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George Floyd’s Killing, Police Brutality and Outrage: America Says “Enough”!

Chauvin’s actions clearly show that he did not see Floyd's life worth protecting, but also that he did not expect to be punished for his actions

by Dr. Paul Rollins

Painting by Flavio Bragaloni

Today it appears that both ends of the protest spectrum are unacceptable for white America. Neither peaceful nor violent demonstrations are heeded, and both are deemed to be unjustified. On behalf of my community, I say that we are sick and tired of being sick and tired. Enough is enough. Worse, enough is already too much.

It is my firm opinion that Amy Cooper, Tom Austin and Derek Chauvin, the police officer who caused the death of George Floyd, are racist. If you hold similar views or sympathize with their actions, then chances are that you are equally racist and have knowingly or unknowingly caused harm or financial dis-empowerment to someone of color. I’m here to say: “enough is enough”.

The cops were summoned to Central Park by a woman aptly dubbed Central Park Karen, but later identified as Amy Cooper,  after she was challenged by a black man. The caucasity! A nearby sign clearly stated that dogs should be leashed. Her visible outrage reinforces a commonly held belief that white people do not like being challenged by minorities, particularly Blacks. This became clear when his black skin was weaponized. “Karen”, or Amy Cooper in the investment world, boldly stated on camera, “I am going to tell them there’s an African American man threatening my life”.

Why was civil discourse overlooked in this scenario? Amy Cooper then proceeded to fulfill her threat and displayed an Oscar-worthy performance, portraying the damsel in distress hoping to be saved by the NYPD. This could have ended horribly. Imagine if the encounter had not been recorded. Mr. Christian Cooper (no relation to Amy Cooper) could have been hauled off to jail or the morgue. Weaponizing blackness and falsely calling 911 should be treated as a hate crime in light of the contentious relationship between law enforcement and the black community.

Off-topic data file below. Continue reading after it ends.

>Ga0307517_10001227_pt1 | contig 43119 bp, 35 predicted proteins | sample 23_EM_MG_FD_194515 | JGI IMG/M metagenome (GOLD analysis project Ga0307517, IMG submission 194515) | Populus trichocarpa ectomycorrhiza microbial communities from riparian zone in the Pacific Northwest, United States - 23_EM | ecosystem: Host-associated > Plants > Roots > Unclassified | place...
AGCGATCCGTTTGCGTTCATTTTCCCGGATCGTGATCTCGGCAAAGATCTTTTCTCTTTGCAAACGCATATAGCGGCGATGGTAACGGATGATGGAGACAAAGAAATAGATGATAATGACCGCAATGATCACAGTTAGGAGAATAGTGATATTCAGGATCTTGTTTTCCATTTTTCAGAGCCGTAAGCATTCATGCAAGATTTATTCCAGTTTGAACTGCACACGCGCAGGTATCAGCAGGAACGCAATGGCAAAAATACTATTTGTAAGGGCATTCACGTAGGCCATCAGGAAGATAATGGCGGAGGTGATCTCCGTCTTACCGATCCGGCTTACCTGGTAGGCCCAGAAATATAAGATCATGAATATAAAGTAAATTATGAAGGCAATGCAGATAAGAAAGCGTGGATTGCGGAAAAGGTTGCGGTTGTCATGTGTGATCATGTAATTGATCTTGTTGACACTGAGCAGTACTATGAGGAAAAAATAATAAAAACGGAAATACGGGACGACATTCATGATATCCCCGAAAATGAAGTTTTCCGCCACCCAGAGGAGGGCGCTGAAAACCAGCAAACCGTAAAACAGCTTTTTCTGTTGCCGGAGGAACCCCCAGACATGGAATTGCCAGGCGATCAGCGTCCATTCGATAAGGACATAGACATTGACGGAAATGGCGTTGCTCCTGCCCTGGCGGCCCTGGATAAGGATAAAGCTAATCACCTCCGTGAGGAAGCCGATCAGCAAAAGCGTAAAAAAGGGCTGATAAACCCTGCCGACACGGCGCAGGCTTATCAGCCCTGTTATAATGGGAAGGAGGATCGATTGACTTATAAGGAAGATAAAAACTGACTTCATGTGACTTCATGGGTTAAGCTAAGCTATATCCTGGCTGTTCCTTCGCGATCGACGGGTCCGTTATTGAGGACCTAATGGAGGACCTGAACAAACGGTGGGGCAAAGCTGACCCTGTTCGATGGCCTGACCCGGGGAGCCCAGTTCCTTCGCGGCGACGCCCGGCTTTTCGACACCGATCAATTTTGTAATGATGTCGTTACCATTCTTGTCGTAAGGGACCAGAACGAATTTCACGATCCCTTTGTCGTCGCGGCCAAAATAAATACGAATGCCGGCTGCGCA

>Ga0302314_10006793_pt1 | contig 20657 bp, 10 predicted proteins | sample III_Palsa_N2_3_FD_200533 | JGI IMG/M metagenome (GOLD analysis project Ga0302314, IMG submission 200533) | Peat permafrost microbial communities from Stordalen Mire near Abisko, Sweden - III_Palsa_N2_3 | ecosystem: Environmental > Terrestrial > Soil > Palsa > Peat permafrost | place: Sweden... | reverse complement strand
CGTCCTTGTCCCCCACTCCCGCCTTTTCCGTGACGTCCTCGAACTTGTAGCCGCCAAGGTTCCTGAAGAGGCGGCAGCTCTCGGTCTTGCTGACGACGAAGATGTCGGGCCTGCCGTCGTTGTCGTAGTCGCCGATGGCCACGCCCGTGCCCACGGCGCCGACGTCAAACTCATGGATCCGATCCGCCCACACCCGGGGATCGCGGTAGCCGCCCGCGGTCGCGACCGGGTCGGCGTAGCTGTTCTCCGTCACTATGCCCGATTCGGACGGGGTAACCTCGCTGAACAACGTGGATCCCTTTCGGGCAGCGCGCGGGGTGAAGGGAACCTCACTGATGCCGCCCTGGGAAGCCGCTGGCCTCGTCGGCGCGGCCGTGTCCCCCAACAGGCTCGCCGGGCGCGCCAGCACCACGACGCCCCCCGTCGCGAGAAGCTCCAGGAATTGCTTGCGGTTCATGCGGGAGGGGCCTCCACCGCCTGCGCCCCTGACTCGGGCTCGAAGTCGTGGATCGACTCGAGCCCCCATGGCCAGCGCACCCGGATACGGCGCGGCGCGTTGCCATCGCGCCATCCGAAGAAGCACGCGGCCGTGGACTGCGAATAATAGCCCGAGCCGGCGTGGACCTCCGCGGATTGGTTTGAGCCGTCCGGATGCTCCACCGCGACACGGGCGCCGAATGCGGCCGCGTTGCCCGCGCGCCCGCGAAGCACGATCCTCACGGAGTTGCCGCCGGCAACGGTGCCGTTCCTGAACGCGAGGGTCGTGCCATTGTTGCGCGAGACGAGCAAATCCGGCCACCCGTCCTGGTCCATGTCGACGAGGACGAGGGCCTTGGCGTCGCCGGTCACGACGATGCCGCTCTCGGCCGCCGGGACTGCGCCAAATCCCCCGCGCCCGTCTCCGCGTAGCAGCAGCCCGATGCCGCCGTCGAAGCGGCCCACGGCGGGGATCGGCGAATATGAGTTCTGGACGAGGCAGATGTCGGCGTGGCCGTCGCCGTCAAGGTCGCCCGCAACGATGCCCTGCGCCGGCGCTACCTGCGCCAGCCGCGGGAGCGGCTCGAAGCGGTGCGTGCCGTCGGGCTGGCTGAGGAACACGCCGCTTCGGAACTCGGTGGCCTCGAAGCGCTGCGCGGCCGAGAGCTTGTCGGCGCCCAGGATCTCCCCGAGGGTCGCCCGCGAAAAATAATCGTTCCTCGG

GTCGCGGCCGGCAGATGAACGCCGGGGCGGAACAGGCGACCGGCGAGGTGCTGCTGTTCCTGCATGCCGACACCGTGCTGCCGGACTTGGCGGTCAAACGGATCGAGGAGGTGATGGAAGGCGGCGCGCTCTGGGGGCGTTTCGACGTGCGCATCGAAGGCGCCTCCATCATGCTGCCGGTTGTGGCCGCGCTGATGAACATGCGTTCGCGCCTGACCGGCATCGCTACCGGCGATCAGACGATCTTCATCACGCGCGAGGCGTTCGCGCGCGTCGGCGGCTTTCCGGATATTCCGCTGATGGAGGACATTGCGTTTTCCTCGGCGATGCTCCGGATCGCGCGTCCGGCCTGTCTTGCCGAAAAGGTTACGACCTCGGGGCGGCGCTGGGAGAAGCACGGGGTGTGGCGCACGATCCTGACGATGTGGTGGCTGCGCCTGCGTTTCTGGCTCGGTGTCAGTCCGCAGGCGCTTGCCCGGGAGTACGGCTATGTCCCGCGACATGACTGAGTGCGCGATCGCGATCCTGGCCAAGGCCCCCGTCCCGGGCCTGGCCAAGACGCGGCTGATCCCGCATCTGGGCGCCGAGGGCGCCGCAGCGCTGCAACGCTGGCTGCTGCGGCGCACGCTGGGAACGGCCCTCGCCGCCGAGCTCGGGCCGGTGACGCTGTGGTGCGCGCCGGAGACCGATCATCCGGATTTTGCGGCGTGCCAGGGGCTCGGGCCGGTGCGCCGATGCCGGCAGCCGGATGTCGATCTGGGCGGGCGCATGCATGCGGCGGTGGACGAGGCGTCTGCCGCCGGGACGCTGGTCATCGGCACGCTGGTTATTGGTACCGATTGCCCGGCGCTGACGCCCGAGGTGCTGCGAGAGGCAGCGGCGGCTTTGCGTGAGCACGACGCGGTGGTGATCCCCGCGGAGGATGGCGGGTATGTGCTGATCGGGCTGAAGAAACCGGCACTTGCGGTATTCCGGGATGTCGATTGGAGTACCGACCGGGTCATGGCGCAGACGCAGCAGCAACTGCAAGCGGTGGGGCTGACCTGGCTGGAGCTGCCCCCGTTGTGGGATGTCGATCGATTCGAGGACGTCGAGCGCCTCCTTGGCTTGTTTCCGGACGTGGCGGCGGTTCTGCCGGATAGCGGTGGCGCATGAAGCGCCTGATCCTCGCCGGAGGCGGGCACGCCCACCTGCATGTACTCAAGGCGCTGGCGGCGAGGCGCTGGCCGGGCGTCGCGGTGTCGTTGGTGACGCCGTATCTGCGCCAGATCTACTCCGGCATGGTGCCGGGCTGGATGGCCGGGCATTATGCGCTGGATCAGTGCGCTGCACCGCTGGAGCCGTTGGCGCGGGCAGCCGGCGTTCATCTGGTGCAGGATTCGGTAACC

In a previous incident, Tom Austin, a venture capitalist in Minneapolis,  rightfully lost his job and office lease after threatening to call the police on a group of young black entrepreneurs. His encounter was filmed, with Austin questioning the men about their presence in the on-site gym and whether or not they were tenants in the building. If so, what office did they belong to? Failure to comply with his outrageous requests was met with threats of calling 911. Mr. Austin, who had previously been involved in a similar racist episode, can be overheard saying, “there’s a whole bunch of people who don’t appear to…”. Add this to the long list of assumptions and micro-aggressions which oftentimes result in the assault of black bodies. Ironically, this incident took place in the same city where George Floyd met his untimely death at the hands of a bigot.

Derek Chauvin and George Floyd

It is my opinion that Derek Chauvin is a murderer and should be treated as such. His firing from the Police Department is simply not enough. His local police union was audacious enough to proclaim that the public should not rush to judgment.

But there are questions that should be answered: Why was Mr. Floyd robbed of his dignity? Why was he held down when already in handcuffs and even after being unresponsive? If he was being arrested for the alleged crime of trying to pass a counterfeit $20 Weaponizing blackness bill, he should simply have been directed into the police car. Was George even aware of the bill not being legit? How does the punishment fit the crime, especially since at this stage it was still merely an unproven allegation?

Chauvin’s actions displayed that he did not see Floyd’s life as one worth protecting. He did not expect to be punished for his actions nor his in-action failure to provide first aid as a first responder. Chauvin dug his knees deeper into Floyd’s neck, despite public pleas, as Floyd repeatedly said that he could not breathe. In his extreme distress, he even calls out for his mother, who has been deceased for two years. For almost 9 minutes Chauvin applied pressure to the restrained, non-threatening father of two. And what’s more, Chauvin was surrounded by three other officers. Nine minutes of oxygen deprivation for allegedly using a counterfeit twenty-dollar bill. This is America.

Covid-19 may have stopped everything but racism. Perpetrators of undeniable racist acts have pleaded for forgiveness which oftentimes is granted by the judicial system and White Supremacist sympathizers. Some have questioned the usefulness of the protests and riots. If my memory serves well, Colin Kaepernick was whiteballed and forced out of the NFL for peacefully taking a knee to end police brutality and the unjustified shootings of minorities. It appears as though both ends of the protest spectrum are unacceptable for white America. Neither peaceful nor violent demonstrations are heeded and both are deemed to be unjustified. When will enough be enough? Will those who were vocal in the ousting of Kaepernick voice their outrage now? I wouldn’t hold my breath. On behalf of my community, I say that we are sick and tired of being sick and tired. Enough is enough. Worse, enough is already too much.

 

 

 

 

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